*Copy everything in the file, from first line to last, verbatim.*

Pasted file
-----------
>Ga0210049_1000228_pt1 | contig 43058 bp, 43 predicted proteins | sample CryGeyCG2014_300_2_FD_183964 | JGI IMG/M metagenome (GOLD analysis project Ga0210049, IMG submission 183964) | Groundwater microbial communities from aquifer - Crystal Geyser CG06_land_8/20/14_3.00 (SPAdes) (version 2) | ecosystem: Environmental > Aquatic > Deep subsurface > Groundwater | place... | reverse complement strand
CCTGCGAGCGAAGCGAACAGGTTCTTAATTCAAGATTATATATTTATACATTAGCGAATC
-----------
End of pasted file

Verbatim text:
>Ga0210049_1000228_pt1 | contig 43058 bp, 43 predicted proteins | sample CryGeyCG2014_300_2_FD_183964 | JGI IMG/M metagenome (GOLD analysis project Ga0210049, IMG submission 183964) | Groundwater microbial communities from aquifer - Crystal Geyser CG06_land_8/20/14_3.00 (SPAdes) (version 2) | ecosystem: Environmental > Aquatic > Deep subsurface > Groundwater | place... | reverse complement strand
CCTGCGAGCGAAGCGAACAGGTTCTTAATTCAAGATTATATATTTATACATTAGCGAATC